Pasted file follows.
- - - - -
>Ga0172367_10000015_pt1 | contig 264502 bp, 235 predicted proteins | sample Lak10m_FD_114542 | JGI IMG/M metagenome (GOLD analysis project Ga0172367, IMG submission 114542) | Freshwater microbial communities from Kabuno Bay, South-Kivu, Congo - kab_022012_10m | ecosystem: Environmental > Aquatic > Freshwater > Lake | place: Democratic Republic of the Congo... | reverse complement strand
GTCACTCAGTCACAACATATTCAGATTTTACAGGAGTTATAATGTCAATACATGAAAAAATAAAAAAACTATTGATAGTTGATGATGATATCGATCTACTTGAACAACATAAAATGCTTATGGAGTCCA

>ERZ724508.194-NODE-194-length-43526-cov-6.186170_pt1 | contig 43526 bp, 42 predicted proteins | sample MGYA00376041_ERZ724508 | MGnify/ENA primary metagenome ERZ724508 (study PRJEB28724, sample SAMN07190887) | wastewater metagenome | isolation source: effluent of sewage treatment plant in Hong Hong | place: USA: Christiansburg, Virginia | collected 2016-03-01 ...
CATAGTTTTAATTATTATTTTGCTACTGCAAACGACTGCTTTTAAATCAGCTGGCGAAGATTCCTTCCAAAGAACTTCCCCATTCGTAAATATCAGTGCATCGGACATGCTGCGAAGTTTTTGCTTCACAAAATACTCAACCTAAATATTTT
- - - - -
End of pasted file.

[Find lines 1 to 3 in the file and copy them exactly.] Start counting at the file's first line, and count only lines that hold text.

>Ga0172367_10000015_pt1 | contig 264502 bp, 235 predicted proteins | sample Lak10m_FD_114542 | JGI IMG/M metagenome (GOLD analysis project Ga0172367, IMG submission 114542) | Freshwater microbial communities from Kabuno Bay, South-Kivu, Congo - kab_022012_10m | ecosystem: Environmental > Aquatic > Freshwater > Lake | place: Democratic Republic of the Congo... | reverse complement strand
GTCACTCAGTCACAACATATTCAGATTTTACAGGAGTTATAATGTCAATACATGAAAAAATAAAAAAACTATTGATAGTTGATGATGATATCGATCTACTTGAACAACATAAAATGCTTATGGAGTCCA

>ERZ724508.194-NODE-194-length-43526-cov-6.186170_pt1 | contig 43526 bp, 42 predicted proteins | sample MGYA00376041_ERZ724508 | MGnify/ENA primary metagenome ERZ724508 (study PRJEB28724, sample SAMN07190887) | wastewater metagenome | isolation source: effluent of sewage treatment plant in Hong Hong | place: USA: Christiansburg, Virginia | collected 2016-03-01 ...